The laws did not end New York's drug problem, obviously. Less than a decade into their enforcement, in fact, NYC began experiencing one of America's top three crack epidemics (Los Angeles and Miami had the others), along with what became ground zero for the plague of HIV spread by intravenous coke and heroin use. New York also continues to have one of the largest concentrations of heroin users in the country, as it has pretty much since the drug was first introduced to the public en masse in 1898.
Meanwhile, the Rockefeller Laws were a catastrophe for the black and Latino communities. By 1992, the number of people incarcerated in New York state prisons had more than tripled, with the proportion of prisoners serving time for drug crimes rising from 11 percent to 35 percent by 1994. Despite minorities making up only about a third of the state's population, nearly 90 percent of those who served time under the laws during a period of peak enforcement were people of color.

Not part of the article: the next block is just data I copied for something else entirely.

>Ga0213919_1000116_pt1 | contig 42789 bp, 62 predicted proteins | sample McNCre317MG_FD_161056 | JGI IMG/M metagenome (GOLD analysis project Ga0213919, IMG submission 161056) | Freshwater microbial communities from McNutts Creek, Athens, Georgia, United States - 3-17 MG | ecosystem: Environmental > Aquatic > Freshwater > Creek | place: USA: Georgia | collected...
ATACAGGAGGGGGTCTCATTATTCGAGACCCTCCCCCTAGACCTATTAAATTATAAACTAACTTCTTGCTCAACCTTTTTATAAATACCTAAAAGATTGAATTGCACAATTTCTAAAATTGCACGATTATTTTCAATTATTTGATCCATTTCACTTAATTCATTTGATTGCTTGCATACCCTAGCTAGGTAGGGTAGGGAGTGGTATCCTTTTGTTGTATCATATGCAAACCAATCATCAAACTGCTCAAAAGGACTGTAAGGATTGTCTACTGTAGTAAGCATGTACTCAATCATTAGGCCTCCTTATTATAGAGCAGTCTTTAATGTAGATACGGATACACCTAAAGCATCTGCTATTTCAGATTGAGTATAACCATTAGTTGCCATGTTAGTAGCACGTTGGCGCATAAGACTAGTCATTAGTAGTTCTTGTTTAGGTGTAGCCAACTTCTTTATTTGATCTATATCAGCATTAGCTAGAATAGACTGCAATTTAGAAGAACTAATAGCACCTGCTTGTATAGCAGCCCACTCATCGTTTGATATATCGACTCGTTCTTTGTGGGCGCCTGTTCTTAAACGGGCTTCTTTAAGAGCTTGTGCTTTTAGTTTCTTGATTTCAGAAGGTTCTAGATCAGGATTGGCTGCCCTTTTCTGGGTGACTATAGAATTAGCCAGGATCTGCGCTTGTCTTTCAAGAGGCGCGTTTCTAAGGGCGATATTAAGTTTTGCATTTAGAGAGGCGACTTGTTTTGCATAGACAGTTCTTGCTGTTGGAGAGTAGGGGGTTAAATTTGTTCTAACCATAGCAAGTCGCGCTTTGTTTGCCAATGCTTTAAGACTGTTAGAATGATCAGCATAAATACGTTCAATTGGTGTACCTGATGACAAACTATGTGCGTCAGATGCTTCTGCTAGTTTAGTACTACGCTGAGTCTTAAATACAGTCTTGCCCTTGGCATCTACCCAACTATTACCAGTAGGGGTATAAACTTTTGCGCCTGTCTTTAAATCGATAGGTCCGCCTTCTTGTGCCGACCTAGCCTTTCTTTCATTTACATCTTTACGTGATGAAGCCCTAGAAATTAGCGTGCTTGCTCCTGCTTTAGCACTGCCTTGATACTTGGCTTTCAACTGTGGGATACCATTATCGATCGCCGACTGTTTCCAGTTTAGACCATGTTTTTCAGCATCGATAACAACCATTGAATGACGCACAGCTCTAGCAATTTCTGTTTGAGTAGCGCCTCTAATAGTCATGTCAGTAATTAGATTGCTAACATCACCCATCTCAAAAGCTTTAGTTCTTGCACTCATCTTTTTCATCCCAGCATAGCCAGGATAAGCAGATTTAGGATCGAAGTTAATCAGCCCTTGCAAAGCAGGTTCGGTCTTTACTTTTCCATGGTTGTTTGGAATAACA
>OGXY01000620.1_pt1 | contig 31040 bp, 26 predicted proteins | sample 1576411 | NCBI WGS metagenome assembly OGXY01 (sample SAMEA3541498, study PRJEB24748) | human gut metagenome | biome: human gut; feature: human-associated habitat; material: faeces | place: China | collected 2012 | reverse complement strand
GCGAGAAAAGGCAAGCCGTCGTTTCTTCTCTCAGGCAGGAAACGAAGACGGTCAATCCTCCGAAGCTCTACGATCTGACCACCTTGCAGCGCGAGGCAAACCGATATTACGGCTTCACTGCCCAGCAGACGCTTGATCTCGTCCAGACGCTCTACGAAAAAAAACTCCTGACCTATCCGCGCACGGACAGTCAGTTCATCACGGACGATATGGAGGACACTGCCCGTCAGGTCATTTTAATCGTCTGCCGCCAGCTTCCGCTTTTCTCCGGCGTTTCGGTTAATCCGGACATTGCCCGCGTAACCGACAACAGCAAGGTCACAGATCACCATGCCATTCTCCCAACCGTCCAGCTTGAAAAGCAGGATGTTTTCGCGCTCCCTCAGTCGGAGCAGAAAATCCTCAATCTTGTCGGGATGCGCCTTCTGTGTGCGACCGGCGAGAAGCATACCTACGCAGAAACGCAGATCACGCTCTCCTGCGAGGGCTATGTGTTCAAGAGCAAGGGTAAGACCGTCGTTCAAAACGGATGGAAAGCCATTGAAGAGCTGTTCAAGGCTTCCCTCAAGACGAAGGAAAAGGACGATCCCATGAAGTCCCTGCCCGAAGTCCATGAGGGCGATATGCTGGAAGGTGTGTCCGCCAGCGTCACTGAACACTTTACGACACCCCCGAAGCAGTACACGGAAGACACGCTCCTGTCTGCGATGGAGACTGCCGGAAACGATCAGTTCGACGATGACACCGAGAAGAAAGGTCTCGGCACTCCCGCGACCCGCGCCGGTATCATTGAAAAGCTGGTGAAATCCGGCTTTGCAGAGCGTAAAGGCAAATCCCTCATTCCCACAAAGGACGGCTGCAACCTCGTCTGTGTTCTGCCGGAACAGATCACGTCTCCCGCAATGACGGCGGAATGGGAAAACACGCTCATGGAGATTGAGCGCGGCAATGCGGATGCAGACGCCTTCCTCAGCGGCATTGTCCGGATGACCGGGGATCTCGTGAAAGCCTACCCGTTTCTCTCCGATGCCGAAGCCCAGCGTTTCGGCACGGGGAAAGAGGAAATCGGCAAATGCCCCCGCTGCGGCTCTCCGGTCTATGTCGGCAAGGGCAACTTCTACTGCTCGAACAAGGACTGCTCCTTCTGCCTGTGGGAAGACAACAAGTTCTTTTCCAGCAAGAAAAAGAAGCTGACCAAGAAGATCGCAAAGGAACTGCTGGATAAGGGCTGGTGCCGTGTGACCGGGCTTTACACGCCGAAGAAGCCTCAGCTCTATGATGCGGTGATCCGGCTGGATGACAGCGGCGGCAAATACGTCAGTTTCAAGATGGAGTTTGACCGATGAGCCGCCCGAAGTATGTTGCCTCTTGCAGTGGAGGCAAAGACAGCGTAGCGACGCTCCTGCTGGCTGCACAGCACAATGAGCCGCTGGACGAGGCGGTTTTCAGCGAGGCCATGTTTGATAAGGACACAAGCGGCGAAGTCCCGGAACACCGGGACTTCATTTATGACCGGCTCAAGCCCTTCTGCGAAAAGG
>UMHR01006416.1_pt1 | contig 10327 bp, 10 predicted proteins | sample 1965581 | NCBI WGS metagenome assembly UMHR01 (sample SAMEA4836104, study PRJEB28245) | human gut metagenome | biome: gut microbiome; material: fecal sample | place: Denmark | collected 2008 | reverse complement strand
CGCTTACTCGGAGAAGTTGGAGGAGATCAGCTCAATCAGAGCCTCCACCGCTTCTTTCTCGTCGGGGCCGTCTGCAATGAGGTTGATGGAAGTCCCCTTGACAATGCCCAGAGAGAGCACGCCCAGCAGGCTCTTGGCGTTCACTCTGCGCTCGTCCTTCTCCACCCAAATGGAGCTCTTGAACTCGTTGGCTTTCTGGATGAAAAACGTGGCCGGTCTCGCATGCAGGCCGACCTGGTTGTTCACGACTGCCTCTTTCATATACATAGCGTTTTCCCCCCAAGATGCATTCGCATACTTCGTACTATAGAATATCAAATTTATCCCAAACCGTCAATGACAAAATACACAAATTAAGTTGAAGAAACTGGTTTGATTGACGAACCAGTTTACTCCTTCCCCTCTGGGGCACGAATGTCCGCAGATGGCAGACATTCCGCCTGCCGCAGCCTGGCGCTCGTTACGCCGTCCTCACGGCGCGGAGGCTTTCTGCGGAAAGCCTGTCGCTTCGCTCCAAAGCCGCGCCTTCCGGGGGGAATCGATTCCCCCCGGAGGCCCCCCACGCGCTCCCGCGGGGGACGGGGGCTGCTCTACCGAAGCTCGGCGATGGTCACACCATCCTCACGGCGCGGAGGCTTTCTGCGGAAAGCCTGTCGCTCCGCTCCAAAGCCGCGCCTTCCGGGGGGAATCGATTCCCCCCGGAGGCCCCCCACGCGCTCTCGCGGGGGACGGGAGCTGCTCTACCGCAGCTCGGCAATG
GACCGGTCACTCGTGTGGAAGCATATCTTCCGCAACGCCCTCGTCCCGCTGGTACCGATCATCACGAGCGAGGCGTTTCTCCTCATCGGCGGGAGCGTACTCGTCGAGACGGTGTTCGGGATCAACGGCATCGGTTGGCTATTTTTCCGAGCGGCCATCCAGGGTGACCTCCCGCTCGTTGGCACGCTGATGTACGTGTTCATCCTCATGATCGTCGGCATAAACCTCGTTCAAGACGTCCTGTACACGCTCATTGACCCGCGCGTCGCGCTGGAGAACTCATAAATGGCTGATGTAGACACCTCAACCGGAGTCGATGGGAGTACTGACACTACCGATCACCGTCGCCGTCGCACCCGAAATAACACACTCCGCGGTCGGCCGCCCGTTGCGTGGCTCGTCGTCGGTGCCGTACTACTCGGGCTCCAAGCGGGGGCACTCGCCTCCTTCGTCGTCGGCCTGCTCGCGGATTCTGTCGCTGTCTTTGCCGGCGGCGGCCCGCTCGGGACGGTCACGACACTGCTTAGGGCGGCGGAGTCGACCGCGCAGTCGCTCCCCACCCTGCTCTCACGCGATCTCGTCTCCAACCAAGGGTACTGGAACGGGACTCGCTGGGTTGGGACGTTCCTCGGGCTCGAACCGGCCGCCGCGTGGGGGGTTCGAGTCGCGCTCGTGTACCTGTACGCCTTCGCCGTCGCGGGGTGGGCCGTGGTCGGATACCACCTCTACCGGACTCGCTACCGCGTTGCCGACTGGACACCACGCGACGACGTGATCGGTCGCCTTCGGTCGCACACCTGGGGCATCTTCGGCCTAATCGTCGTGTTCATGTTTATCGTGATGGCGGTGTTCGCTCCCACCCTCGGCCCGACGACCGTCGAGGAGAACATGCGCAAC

It took more than three decades for lawmakers to admit their failure and repeal the statutes, starting in 2004. And there's no reason to believe that returning to lengthier sentences for dealing—whether it is labeled as such or as drug delivery leading to death—will be more helpful this time around.
In fact, the current epidemic presents deadlier challenges. As Bharara himself laments, heroin today is often mixed with substances like fentanyl that are far more dangerous in lower doses, making the risk of OD that much higher. By making those closest to an overdose less likely to seek help, these prosecutions could increase harm—not reduce it.